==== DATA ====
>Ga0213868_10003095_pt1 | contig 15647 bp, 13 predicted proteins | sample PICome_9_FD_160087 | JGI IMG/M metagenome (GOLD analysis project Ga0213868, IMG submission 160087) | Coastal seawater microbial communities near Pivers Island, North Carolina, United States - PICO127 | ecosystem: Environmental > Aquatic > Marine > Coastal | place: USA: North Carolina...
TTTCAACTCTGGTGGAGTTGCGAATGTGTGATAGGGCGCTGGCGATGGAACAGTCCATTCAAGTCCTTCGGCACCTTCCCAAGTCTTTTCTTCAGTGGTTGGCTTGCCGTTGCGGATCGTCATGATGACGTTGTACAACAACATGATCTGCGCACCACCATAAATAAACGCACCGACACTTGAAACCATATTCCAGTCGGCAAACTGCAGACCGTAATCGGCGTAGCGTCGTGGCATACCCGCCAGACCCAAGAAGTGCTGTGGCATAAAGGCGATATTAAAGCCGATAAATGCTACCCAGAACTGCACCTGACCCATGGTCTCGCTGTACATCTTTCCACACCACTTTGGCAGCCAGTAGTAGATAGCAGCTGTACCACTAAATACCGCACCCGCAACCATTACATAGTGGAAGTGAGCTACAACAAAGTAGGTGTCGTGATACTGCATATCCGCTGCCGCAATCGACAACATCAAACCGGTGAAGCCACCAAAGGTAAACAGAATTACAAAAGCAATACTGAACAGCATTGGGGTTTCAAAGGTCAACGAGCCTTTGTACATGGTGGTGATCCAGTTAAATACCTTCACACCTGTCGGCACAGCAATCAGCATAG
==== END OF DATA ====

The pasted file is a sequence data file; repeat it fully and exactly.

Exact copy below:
>Ga0213868_10003095_pt1 | contig 15647 bp, 13 predicted proteins | sample PICome_9_FD_160087 | JGI IMG/M metagenome (GOLD analysis project Ga0213868, IMG submission 160087) | Coastal seawater microbial communities near Pivers Island, North Carolina, United States - PICO127 | ecosystem: Environmental > Aquatic > Marine > Coastal | place: USA: North Carolina...
TTTCAACTCTGGTGGAGTTGCGAATGTGTGATAGGGCGCTGGCGATGGAACAGTCCATTCAAGTCCTTCGGCACCTTCCCAAGTCTTTTCTTCAGTGGTTGGCTTGCCGTTGCGGATCGTCATGATGACGTTGTACAACAACATGATCTGCGCACCACCATAAATAAACGCACCGACACTTGAAACCATATTCCAGTCGGCAAACTGCAGACCGTAATCGGCGTAGCGTCGTGGCATACCCGCCAGACCCAAGAAGTGCTGTGGCATAAAGGCGATATTAAAGCCGATAAATGCTACCCAGAACTGCACCTGACCCATGGTCTCGCTGTACATCTTTCCACACCACTTTGGCAGCCAGTAGTAGATAGCAGCTGTACCACTAAATACCGCACCCGCAACCATTACATAGTGGAAGTGAGCTACAACAAAGTAGGTGTCGTGATACTGCATATCCGCTGCCGCAATCGACAACATCAAACCGGTGAAGCCACCAAAGGTAAACAGAATTACAAAAGCAATACTGAACAGCATTGGGGTTTCAAAGGTCAACGAGCCTTTGTACATGGTGGTGATCCAGTTAAATACCTTCACACCTGTCGGCACAGCAATCAGCATAG